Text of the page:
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Platelets as immune cells in physiology and immunopathology

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Book Series: Frontiers Research Topics ISSN: 16648714 ISBN: 9782889197408 Year: Pages: 111 DOI: 10.3389/978-2-88919-740-8 Language: English
Publisher: Frontiers Media SA
Subject: Allergy and Immunology --- Medicine (General)
Added to DOAB on : 2016-04-07 11:22:02
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Are platelets cells? (Not everyone agrees, since they are non-nucleate). And if platelets are cells - which all specialists consider at the time being - are they immune cells? The issue that platelets participate in immunity is no longer debated; however, the issue that they are key cells in immunity is challenged. It has even been proposed a couple of years ago that platelets can present antigen to T-lymphocytes by using their HLA class I molecules. No one has the same functional definition of platelets. The ‘Frontiers Research Topic’- coordinators’ own view is that platelets are primarily repairing cells, what they do in deploying tools of physiological inflammation. This function is better acknowledged as primary hemostasis, i.e. platelet adherence to injured or wounded vessels, followed by activation, aggregation, and constitution of the initial clot. Platelets would thus repair damaged vascular endothelium; so doing, as they patrol to detect damages, they sense danger along the vascular arborescence. As the latter is immense, platelets get close to tissues, which are not allowed to them under ‘physiological’ conditions but are readily accessible in pathology. Platelets are equipped with a variety of Pathogen Recognition Receptors such as TLRs; they have a complete signalosome, which is functional until the phosphorylation of NFkB; they have been proved to retro-transcribe RNA and synthesize de novo proteins; etc. Platelets participate to inflammation along the whole spectrum: from physiological (tissue repair, healing) to acute/severe inflammation (as can be seen in e.g. sepsis). In general, platelets engage complex interactions with most infectious pathogens. We propose there to cover those topics - from physiology to pathology, that put platelets within cells that not only take place in-, but also are key players of-, innate immunity. The relation of platelets with adaptive immunity is even more complex. Not everyone is convinced that platelets present antigens; however, platelets influence adaptive immunity since they have mutual interactions with Dendritic cells, Monocytes/Macrophages, and B-lymphocytes (the key players of antigen presentation); they also have mutual interactions with T-lymphocytes, though is issue is less clearly deciphered. We propose to also cover these topics - or to present the forum. There is another issue which is medically relevant - speaking of physiology/physiopathology-: this is fetal maternal incompatibility of platelet specific antigens (the HPA system) and the likely formation of maternal antibodies that often injure the newborn with risks of severe thrombocytopenia and intracranial hemorrhage. We propose an update on this issue as well. Last, platelets are very special because they can be directly therapeutic (by transfusion), even when being offered by a generous blood donor displaying given genetic and phenotypic parameters to a patient/recipient in need, who also display his/her own genetic and phenotypic parameters, which - for a large part - differ from the donor's ones. Besides immunization - via mechanisms probably close to the fetal maternal platelet incompatibility, but likely not similar -, transfusion has allowed the identification of the tremendous capacity of platelets to mediate inflammation: we propose to conclude the Topics with this item/forum.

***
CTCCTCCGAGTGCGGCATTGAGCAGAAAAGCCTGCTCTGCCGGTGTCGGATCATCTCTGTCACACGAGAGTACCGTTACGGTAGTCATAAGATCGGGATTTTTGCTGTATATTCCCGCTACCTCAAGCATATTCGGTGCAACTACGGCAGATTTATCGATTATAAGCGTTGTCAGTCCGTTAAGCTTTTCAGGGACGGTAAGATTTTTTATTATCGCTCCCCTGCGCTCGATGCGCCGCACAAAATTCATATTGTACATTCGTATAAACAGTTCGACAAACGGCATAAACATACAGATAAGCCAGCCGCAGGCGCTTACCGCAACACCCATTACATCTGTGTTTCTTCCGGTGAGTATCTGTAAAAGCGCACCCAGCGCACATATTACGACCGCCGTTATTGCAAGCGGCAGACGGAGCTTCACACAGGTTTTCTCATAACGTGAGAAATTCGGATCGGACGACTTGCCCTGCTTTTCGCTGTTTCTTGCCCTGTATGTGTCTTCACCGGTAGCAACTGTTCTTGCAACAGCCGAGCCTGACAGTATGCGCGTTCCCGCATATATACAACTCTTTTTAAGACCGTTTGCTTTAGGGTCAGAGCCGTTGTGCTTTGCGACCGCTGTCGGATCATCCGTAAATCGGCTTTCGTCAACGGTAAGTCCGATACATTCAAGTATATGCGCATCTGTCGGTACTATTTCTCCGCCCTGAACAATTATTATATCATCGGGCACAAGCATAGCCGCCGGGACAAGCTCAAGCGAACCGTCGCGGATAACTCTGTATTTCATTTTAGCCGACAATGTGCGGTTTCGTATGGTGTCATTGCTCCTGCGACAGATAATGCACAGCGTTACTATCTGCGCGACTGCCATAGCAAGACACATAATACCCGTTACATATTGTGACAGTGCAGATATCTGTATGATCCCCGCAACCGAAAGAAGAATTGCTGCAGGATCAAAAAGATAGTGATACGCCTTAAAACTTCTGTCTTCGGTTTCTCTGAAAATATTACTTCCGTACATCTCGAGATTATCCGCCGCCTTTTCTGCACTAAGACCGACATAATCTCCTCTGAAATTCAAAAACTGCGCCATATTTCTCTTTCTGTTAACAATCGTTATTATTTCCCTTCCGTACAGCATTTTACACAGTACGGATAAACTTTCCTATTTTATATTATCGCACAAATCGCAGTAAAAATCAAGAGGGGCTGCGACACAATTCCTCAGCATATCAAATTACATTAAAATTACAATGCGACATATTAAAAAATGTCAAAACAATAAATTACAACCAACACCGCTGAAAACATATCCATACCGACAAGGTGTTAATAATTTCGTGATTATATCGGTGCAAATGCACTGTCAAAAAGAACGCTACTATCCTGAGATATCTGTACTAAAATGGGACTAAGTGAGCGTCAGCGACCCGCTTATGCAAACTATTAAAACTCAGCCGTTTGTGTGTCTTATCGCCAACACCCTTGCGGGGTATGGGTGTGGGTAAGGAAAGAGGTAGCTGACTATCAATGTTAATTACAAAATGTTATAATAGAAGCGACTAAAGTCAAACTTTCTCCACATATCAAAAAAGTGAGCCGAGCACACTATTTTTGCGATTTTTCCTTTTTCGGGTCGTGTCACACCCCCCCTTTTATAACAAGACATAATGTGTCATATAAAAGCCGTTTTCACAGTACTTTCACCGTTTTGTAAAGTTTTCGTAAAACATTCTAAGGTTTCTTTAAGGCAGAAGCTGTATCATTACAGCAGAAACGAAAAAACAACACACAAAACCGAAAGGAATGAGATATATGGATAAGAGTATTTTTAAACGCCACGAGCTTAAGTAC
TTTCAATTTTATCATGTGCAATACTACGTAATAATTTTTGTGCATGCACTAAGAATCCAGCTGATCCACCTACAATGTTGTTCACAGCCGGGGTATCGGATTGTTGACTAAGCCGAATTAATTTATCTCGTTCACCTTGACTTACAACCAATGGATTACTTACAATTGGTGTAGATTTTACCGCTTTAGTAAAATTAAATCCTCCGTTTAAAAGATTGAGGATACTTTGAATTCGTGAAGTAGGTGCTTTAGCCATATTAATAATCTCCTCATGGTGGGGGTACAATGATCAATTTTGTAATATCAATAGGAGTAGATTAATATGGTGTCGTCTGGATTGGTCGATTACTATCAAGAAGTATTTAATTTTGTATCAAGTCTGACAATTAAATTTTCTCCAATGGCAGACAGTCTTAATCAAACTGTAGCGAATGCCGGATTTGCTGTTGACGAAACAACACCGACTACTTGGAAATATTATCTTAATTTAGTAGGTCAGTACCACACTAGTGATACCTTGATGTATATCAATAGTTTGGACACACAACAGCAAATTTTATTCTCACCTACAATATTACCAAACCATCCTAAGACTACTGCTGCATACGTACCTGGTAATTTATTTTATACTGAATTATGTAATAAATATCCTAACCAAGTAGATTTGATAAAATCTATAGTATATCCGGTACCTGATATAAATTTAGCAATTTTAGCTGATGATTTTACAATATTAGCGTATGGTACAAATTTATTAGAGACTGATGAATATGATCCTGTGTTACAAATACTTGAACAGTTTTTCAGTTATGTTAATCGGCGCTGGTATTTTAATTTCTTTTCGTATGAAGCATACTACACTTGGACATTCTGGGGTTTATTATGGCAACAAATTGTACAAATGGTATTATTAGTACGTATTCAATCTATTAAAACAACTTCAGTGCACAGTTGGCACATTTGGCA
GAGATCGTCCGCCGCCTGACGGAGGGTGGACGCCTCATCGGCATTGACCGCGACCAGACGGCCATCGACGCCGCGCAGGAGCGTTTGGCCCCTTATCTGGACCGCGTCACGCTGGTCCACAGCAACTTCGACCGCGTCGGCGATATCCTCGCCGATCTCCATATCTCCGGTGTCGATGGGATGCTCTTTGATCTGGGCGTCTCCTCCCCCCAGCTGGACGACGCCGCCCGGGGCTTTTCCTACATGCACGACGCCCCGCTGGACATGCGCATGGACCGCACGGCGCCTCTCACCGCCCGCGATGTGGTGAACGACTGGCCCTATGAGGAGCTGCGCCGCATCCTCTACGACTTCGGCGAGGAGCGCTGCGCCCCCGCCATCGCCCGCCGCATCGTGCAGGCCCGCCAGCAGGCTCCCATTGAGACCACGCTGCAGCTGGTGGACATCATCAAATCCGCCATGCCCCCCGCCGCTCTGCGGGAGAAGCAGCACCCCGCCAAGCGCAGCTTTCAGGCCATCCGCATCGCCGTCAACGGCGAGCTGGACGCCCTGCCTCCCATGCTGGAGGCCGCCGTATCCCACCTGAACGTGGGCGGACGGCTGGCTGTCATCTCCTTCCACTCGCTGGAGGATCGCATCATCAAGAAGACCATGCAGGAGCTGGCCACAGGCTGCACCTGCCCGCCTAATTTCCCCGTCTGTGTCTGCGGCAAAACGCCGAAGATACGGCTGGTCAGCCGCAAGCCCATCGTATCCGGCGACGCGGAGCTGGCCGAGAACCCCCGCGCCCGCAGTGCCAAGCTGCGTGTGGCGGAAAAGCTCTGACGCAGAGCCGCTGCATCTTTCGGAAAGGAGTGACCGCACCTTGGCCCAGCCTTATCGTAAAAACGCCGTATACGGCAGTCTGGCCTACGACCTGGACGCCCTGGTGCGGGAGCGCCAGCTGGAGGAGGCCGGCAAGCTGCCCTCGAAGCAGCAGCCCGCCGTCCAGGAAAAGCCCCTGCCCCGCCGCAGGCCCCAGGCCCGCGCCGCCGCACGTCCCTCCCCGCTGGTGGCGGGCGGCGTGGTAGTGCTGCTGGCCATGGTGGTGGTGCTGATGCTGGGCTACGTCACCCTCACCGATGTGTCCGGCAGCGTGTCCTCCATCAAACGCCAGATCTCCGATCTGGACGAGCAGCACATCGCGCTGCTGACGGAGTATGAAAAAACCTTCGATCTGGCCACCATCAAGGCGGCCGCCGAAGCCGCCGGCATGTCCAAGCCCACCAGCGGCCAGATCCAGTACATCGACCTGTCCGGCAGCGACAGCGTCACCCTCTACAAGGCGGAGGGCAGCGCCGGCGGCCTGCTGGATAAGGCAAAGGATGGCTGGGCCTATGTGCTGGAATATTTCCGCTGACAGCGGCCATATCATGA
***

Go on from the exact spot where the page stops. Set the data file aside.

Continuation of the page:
Keywords

platelets --- Infection --- Inflammation --- immunity

Dual role of microglia in health and disease: pushing the balance towards repair

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Book Series: Frontiers Research Topics ISSN: 16648714 ISBN: 9782889194926 Year: Pages: 101 DOI: 10.3389/978-2-88919-492-6 Language: English
Publisher: Frontiers Media SA
Subject: Science (General) --- Neurology
Added to DOAB on : 2015-11-16 15:44:59
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Microglial cells play a vital role in the innate immune response occurring in the Central Nervous System (CNS). Under physiologic conditions, microglia dynamically patrol the brain parenchyma and participate in the remodeling of active neuronal circuits. Accordingly, microglia can boost synaptic plasticity by removing apoptotic cells and by phagocytizing axon terminals and dendritic spines that form inappropriate neural connections. Upon brain and spinal cord injury or infection, microglia act as the first line of immune defense by promoting the clearance of damaged cells or infectious agents and by releasing neurotrophins and/ or proneurogenic factors that support neuronal survival and regeneration.Recently, two main pathways were suggested for microglia activation upon stimuli. Classical activation is induced by Toll-like receptor agonists and Th1 cytokines and polarizes cells to an M1 state, mainly leading to the release of TNF-alpha, IL-6 and nitric oxide and to grave neural damage. Alternative activation is mediated by Th2 cytokines and polarizes cells to an M2a state inducing the release of antiinflammatory factors. These findings have further fueled the discussion on whether microglia has a detrimental or beneficial action (M1 or M2-associated phenotypes, respectively) in the diseased or injured CNS and, more importantly, on whether we can shift the balance to a positive outcome.Although microglia and macrophages share several common features, upon M1 and M2 polarizing conditions, they are believed to develop distinct phenotypic and functional properties which translate into different patterns of activity. Moreover, microglia/macrophages seem to have developed a tightly organized system of maintenance of CNS homeostasis, since cells found in different structures have different morphology and specific function (e.g. meningeal macrophages, perivascular macrophages, choroid plexus macrophages). Nevertheless, though substantial work has been devoted to microglia function, consensus around their exact origin, their role during development, as well as the exact nature of their interaction with other cells of the CNS has not been met.This issue discusses how microglial cells sustain neuronal activity and plasticity in the healthy CNS as well as the cellular and molecular mechanisms developed by microglia in response to injury and disease. Understanding the mechanisms involved in microglia actions will enforce the development of new strategies to promote an efficient CNS repair by committing microglia towards neuronal survival and regeneration.